While Microsoft Edge uses the same Chromium Engine as the Chrome browser, the CPU and RAM usage is drastically less. That said, it is still possible that the Edge browser may start consuming more resources, and that’s where the guide will come in handy. This post offers suggestions that will help you in situations where Microsoft Edge gets into a high memory usage situation.
Microsoft Edge High Memory Usage
Assuming you see the computer or browsing getting slow while using the Edge browser, it’s a good idea first to investigate.
Open Task Manager (Ctrl + Shift + Esc), and sort it by memory usage.
- If it is something other than Edge consuming process and memory, you need to check on that application.
- If it is the Edge browser, let’s take a look into more details.
Use Edge Browser Task Manager to check Tab Memory Usage
Did you know the browser also offers a built-in task manager? It helps you know how much memory each open tab is consuming. That’s important because a particular website may be taking many resources, which could slow the experience.
When on Edge browser, press Shift+Esc, to bring up the browser’s task manager. It will reveal all the tasks, including the Browser, GPU process, Network Service, Audio, video services, and memory usage of each tab and the extensions.
That said, the Microsoft Edge Team has its own recommendation on how much memory each of these processes inside the Browser can take. Here is the list of maximum each of these processes should take:
- Browser process: 400 MB. This can be pushed up as you open more tabs.
- Renderer process: 500 MB. Playing video, social news feeds, and more.
- Subframe process: 75 MB. This can extend if there are complex ads, especially those playing videos.
- GPU Process: 1.75GB
- Utility process: 30 MB
- Extension process and plug-in processes: 15-0 MB
Windows 10 reserves an amount of memory that can come in handy when it’s needed. It is also called as Commit charge and is based on the amount of Page Size. When Edge launches, it asks for committed memory space, and Windows offers it through Page Size or Virtual Memory. This is all dynamic, so even if a program asks for 3 GB and utilizes only 500 MB, the rest is still free.
Factors that impact Edge memory usage
A lot of factors impact memory usage. It includes:
- Number of tabs,
- Browser extensions
- The content
- Screen resolution
- Window size
- Number or browser windows.
How to reduce the memory usage in Edge?
If you see any open tab or extensions taking a lot of memory compared to others, close it, or uninstall the extension. Once you close, and the resources usage drops, then the problem is with whatever was open in that tab. Make sure to compare to the value we just shared above.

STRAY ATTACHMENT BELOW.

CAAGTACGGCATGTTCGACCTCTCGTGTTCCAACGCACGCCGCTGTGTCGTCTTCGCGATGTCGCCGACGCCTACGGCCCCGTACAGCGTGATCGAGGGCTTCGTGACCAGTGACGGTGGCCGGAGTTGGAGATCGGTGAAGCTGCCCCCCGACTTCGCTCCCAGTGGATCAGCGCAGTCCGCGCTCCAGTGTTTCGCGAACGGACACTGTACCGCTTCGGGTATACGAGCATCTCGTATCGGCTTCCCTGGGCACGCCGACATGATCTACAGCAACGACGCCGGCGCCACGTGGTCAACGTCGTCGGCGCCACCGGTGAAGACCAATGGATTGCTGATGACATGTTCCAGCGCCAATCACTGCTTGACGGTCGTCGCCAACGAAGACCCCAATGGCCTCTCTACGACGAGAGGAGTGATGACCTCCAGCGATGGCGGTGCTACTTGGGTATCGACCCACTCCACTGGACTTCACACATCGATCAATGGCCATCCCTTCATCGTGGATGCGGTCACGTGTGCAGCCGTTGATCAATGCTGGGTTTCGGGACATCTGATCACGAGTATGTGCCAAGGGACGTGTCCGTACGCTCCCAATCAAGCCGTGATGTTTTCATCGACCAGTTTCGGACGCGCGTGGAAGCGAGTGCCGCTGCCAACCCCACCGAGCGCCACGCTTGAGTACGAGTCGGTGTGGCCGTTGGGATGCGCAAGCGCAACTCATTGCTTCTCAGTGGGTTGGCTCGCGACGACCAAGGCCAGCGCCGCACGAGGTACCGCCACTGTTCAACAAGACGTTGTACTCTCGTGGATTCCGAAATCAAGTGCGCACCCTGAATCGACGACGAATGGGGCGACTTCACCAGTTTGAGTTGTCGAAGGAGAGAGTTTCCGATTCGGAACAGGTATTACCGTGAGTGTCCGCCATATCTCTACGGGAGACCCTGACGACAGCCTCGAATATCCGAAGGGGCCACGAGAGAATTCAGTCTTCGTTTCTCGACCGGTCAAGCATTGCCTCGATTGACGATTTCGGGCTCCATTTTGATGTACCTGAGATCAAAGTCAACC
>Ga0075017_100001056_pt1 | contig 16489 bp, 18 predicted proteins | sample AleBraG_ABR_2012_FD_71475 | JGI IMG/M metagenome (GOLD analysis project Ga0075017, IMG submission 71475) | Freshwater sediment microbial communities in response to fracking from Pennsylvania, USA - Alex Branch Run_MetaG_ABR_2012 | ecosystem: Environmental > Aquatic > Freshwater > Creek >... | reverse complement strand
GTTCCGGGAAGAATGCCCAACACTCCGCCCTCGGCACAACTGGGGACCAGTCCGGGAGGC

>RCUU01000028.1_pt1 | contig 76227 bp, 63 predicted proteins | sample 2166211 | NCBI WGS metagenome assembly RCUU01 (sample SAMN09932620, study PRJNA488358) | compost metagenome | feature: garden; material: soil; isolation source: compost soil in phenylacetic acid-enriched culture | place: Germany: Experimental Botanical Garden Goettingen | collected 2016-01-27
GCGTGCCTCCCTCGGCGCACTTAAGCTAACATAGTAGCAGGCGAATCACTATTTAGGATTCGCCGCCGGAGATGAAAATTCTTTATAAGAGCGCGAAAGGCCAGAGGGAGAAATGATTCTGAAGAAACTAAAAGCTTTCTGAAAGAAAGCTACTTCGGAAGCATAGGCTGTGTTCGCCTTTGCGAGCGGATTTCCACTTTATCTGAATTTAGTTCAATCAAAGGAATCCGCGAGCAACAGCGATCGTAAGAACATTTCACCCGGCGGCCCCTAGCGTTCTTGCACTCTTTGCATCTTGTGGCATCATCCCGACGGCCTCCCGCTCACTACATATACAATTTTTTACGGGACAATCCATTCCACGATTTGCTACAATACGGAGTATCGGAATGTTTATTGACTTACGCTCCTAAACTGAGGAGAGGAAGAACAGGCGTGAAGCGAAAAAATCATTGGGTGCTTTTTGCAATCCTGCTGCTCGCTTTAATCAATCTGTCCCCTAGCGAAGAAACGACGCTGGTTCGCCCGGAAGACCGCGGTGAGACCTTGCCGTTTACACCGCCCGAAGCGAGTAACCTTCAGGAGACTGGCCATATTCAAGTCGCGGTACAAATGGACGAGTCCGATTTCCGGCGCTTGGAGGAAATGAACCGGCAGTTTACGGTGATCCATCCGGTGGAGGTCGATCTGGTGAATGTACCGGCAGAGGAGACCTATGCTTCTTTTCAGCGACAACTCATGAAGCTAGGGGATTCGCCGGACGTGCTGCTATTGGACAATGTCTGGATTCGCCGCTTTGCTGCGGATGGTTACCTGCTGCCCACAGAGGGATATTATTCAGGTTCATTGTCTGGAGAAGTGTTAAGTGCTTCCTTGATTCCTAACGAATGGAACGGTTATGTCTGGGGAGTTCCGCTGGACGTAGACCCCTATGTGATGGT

A second method to figure out if any background process or inactive tab in Microsoft Edge is consuming is to look through the Private work set. Consider this as a subpart of the Edge Process, and according to Microsoft, more than 80% of a commit in the private working set, and that is not the active tab, would be considered excessive.
The keyword is the Active Tab, which also means there is a tab that is taking too much memory in the background is problematic.
To figure out which is taking most of the committed memory, we will use the Resource Manager and the Browser’s task manager.
Type Resource Monitor in the Start menu, and click to launch once it is in the list, Sort by name so you can see the msedge.exe process and the commit size.
Next, on the Edge browser, use Sift+Esc to open the browser’s task manager. Right-click on the columns, and select PID, Commit Size, Memory (Private working set), Name, Status, User Name, and CPU
Note the PID, which takes a lot of resources, and then switch to Windows Task Manager. If the process’s private working set is greater than 80% of your commit, then close it. Also, you will need to report it to Microsoft.
Other things you can try if Edge shows high memory or CPU usage
- Clear Edge browser cache regularly
- Remove unwanted browser extensions, addons, and themes
- Reset Microsoft Edge browser
- Use the Modify/Reinstall button in Settings.
- Open Settings > Apps > Apps and features and search for Edge. Press Modify. This will reinstall Edge, and you will see a new icon placed on the desktop.
- If nothing helps, download and fresh-install Microsoft Edge.
To summarize – A browser can become resource-hungry and slow down a computer, but the browser might not be at fault. It could be an open tab, an extension running in the background, or a website which advertisement which slows down the computer. The only way to figure it out is to check if it is taking resource and close it.
At times processes like GPU, Audio-video service, network service might be at fault. In that case, restarting the browser might help.
That said, if you need to keep the website open, I would suggest you close other tabs and work with it. You can also use another browser, check if the issue persists, and get the work done.
I hope the post helped you figure out why your Microsoft Edge caused high memory usage.
Read next: Microsoft Edge won’t open on Windows 10.